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Learning in lectures

[journal article]

Huxham, Mark

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Abstract Many educational development resources recommend making conventional lectures more interactive. However, there is little firm evidence supporting either the acceptability (to students) or efficacy of doing so. This research examined the use of short ‘interactive windows’ (discussions and problem-solving exercises) in first year evolution lectures delivered to between 73 and 126 students over five years. Semi-structured evaluations of the teaching, involving more than 500 responses, identified the interactive nature of the lectures as the single most popular feature of the sessions. The division of the year class into two separate groups allowed the opportunistic testing of how interactive windows influenced learning about discrete problems within each lecture. Two short problem-solving or discussion sessions were devised for each lecture; one of these sessions was taught interactively to the first student group, the second was taught interactively to the second group. Comparing test scores achieved in questions addressing these paired problems showed strong evidence for a generally weak, positive influence of the interactive windows on recall and learning.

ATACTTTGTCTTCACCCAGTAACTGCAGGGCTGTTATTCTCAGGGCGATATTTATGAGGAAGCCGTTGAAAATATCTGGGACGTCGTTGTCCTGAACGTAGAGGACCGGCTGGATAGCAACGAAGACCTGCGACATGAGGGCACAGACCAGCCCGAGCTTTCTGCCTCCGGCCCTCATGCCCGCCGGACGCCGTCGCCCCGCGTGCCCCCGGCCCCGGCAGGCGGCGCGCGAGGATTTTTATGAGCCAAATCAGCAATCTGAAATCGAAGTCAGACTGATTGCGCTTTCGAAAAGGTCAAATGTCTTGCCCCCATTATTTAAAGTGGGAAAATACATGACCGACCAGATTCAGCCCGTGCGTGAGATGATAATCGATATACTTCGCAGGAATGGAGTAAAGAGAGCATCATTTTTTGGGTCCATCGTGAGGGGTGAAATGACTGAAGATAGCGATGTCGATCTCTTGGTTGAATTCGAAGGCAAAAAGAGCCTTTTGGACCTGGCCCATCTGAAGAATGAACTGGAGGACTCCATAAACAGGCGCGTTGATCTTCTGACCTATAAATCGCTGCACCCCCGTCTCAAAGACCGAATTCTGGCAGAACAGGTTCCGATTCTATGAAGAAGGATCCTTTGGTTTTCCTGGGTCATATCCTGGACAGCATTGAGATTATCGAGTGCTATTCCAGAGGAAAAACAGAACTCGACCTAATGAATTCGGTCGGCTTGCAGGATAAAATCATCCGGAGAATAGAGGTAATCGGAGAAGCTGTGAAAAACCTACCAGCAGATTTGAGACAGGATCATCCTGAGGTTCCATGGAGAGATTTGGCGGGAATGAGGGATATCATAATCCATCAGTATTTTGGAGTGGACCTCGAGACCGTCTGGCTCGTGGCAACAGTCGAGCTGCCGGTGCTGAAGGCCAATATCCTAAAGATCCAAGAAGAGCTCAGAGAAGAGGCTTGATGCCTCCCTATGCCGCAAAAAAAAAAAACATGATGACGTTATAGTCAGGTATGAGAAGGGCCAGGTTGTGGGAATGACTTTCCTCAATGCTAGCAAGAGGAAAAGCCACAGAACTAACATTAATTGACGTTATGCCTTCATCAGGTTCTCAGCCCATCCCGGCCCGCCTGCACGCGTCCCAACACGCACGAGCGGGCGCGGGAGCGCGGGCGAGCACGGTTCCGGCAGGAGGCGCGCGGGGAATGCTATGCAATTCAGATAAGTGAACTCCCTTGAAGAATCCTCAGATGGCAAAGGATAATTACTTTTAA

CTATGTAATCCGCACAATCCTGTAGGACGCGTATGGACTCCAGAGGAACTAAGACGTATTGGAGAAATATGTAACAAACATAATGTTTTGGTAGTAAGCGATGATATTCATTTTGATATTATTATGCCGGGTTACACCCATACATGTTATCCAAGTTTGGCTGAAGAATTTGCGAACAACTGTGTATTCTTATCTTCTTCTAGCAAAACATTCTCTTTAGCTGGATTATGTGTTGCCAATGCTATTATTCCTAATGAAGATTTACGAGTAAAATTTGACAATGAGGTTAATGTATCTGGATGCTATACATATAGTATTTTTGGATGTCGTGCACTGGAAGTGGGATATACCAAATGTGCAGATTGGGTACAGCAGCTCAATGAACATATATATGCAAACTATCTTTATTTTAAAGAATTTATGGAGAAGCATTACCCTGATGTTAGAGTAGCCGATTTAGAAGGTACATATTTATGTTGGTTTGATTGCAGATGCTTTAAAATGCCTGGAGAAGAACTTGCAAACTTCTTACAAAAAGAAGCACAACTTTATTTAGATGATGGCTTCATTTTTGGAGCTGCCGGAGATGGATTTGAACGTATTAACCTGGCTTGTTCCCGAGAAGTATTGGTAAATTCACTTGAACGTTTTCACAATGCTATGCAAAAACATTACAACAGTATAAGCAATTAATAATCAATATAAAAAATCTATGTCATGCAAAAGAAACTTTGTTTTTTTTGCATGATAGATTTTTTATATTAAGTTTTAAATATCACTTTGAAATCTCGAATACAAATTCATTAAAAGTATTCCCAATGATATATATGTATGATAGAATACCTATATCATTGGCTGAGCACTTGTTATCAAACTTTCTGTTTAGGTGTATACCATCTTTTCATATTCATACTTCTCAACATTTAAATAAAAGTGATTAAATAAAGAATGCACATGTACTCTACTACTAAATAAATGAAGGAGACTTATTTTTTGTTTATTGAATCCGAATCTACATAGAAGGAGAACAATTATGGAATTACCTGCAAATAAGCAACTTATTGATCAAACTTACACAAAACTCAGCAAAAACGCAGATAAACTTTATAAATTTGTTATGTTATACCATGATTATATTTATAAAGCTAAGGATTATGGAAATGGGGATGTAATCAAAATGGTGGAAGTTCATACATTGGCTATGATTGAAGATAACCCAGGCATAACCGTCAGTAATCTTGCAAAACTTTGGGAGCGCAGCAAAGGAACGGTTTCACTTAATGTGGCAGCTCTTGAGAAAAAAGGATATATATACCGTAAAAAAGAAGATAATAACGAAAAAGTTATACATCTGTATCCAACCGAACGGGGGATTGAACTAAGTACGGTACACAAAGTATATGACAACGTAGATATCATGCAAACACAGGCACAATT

Keywords evaluation
Free Keywords buzz groups; interaction; lectures; recall;
Document language English
Publication Year 2005
Page/Pages p. 17-31
Journal Active Learning in Higher Education, 6 (2005) 1
Status Postprint; peer reviewed
Licence PEER Licence Agreement (applicable only to documents from PEER project)